That’s why the puny netbooks could last a really long time for the average computing purpose, with the Intel Atom processor and small LCD, the power consumption is reduced. Some netbooks come with SSD instead of the usual hard disk, that helps power consumption even further. The low-power components help so much in reducing power consumption that it could be sustained even with a smaller battery pack.

What about you? Do you have any experience to share on how you extended your mobile computing time?

13 thoughts on “Extending Your Mobile Computing Time

  1. … WiFi and mobile broadband werenÒ€ℒt available …

    … working at some place besides your office desk.

  2. wow, at this rate I’m think I’m having a picky inspector on every article. πŸ™‚

    i guess you wish to highlight that it’s contradictory? it’s not, unless you wish to equate WORK = using WiFi/Mobile BB, which isn’t true since you don’t need WiFi /Mobile BB when you’re doing programming, or writing a document, working a spreadsheet or preparing a presentation.

    There’s also the RJ45 connector where people hook up their laptops to their LAN or DSL modem. πŸ™‚

  3. And also there’s this Li-ion batery method which involves draining and recharging back during the first time of using it. I heard it prolongs your battery life, and age.

  4. With the iphone i’ve noticed if you turn off the 3G when you are not on the internet, and also turn the brightness down on the screen you can save a lot of battery power!!

  5. read properly please and compare to your article. only read the first paragraph and was pointing out spelling and grammatical errors.

  6. @anon Next time, you could at least post it in a more clear manner – eg “goldfries, there’s typo.” 😳 Sorry, I really thought you’re coming as the usual critic. πŸ˜€ And thank you very much.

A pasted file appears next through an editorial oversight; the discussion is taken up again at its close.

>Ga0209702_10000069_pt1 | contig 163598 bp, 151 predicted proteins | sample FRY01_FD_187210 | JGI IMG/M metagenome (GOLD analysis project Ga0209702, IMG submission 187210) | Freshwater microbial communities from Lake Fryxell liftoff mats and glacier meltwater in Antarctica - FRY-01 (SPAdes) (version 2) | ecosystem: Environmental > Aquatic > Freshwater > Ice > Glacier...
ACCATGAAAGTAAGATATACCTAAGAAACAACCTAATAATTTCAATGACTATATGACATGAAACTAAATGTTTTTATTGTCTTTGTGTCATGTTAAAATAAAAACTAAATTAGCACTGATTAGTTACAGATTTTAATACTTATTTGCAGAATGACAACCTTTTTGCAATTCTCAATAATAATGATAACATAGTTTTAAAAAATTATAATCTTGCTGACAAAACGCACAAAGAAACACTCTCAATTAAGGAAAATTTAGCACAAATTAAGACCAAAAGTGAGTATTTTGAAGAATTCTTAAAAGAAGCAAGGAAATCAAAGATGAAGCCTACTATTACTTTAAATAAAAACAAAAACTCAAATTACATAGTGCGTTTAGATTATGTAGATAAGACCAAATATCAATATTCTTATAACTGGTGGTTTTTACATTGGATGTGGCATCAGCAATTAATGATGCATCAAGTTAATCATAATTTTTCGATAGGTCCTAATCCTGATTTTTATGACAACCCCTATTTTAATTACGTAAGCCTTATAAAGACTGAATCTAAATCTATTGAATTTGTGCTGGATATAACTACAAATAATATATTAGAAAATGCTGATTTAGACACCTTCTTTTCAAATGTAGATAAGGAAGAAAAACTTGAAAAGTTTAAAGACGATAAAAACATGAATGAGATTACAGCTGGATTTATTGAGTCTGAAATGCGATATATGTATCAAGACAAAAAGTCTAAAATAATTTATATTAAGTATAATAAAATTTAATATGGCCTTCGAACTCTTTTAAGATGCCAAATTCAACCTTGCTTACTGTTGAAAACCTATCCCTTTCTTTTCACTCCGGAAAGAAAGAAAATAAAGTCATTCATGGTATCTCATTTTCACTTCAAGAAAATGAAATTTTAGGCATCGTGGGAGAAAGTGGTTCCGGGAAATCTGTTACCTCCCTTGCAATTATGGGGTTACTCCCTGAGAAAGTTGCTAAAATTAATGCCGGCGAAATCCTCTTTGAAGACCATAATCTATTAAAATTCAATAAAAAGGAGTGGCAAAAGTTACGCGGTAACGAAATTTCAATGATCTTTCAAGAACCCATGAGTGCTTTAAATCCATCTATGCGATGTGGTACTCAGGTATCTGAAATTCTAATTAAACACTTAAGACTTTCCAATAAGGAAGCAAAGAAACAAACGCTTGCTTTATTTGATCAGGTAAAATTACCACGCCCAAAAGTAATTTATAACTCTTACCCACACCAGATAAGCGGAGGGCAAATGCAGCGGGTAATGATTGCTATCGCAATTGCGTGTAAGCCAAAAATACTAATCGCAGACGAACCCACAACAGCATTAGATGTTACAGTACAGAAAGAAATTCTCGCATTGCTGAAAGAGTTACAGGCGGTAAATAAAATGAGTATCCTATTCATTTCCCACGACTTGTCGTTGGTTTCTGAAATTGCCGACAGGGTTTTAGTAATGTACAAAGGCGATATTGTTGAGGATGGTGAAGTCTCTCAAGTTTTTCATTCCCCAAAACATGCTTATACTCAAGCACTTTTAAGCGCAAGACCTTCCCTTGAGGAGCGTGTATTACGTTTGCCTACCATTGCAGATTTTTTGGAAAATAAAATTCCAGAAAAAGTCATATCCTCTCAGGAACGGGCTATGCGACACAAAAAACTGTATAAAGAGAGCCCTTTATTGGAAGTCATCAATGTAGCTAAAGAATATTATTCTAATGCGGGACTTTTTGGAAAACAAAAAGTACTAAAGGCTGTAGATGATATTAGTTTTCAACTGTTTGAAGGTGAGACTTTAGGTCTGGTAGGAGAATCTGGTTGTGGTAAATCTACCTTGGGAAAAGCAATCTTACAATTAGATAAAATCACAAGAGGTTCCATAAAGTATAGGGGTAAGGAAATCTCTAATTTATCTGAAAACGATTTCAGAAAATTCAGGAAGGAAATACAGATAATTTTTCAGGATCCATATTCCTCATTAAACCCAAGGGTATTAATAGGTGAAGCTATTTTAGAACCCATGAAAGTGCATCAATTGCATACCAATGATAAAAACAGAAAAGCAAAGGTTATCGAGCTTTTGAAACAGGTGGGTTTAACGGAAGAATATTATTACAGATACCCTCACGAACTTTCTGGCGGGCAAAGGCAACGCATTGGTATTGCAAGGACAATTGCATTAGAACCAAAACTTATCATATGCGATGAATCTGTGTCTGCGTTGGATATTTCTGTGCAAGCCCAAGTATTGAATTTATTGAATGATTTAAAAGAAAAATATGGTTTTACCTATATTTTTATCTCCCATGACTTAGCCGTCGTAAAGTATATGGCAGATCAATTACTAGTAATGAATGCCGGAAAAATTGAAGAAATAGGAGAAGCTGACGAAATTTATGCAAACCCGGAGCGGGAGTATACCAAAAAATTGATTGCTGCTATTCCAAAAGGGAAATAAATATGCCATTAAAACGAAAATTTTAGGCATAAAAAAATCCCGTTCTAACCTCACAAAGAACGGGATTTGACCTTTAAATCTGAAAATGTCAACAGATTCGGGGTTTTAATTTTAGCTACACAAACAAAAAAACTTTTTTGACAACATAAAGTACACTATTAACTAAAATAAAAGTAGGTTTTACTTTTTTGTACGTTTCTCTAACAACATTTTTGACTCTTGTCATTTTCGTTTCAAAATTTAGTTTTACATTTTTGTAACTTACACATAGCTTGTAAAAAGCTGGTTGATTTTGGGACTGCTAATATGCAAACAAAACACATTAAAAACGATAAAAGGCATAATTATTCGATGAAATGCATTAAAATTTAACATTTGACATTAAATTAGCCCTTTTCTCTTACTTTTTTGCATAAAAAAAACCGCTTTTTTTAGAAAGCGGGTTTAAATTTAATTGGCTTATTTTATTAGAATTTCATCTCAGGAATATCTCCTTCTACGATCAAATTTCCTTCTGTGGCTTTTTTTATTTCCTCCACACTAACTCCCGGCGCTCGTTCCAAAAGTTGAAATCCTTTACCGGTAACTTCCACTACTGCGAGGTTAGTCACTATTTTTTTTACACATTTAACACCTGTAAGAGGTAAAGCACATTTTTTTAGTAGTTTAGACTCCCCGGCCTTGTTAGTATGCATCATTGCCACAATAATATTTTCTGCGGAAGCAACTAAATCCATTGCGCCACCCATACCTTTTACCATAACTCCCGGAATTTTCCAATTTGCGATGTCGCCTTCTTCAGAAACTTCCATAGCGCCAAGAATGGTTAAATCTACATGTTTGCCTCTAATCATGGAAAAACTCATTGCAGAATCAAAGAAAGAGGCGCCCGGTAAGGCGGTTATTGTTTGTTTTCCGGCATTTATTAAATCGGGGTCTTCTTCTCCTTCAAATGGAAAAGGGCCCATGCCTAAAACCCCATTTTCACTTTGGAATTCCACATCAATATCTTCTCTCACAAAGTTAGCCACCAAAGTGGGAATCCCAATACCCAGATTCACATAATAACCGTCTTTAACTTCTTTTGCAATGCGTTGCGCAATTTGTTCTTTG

@Mandy – oh the iphone has a huge LCD screen. I do that for my Nokia N81 too, especially when low battery.

  7. 2nd paragraph

    times have changed


    We could now brose Youtube…

    3rd paragraph

    The problem is that almost all of us often encounter, is the running out of power.

    should be changed to

    The problem that almost all of us often encounter, is the running out of power.


    The problem is that almost all of us often encounter running out of power.

    4th paragraph

    Just last week I came by a situation where I need to reach an unfamiliar place and have no idea which is the best route to take.

    should be

    Just last week I came by a situation where I needed to reach an unfamiliar place and had no idea which was the best route to take.

    i didnt bother checking beyond that. first 4 paragraphs have at least one error in each. looks like a rushed article.

  8. LOL. yes it was rushed. πŸ˜€ Maybe I’ll unveil the reason later. I admit the slack on this article.

    things usually get screwed up when i change my mind a few times on a sentence. thanks for the correction. πŸ˜›

    @Xcen – sorry missed your reply. What you mentioned sounds familiar, does it work in the long run?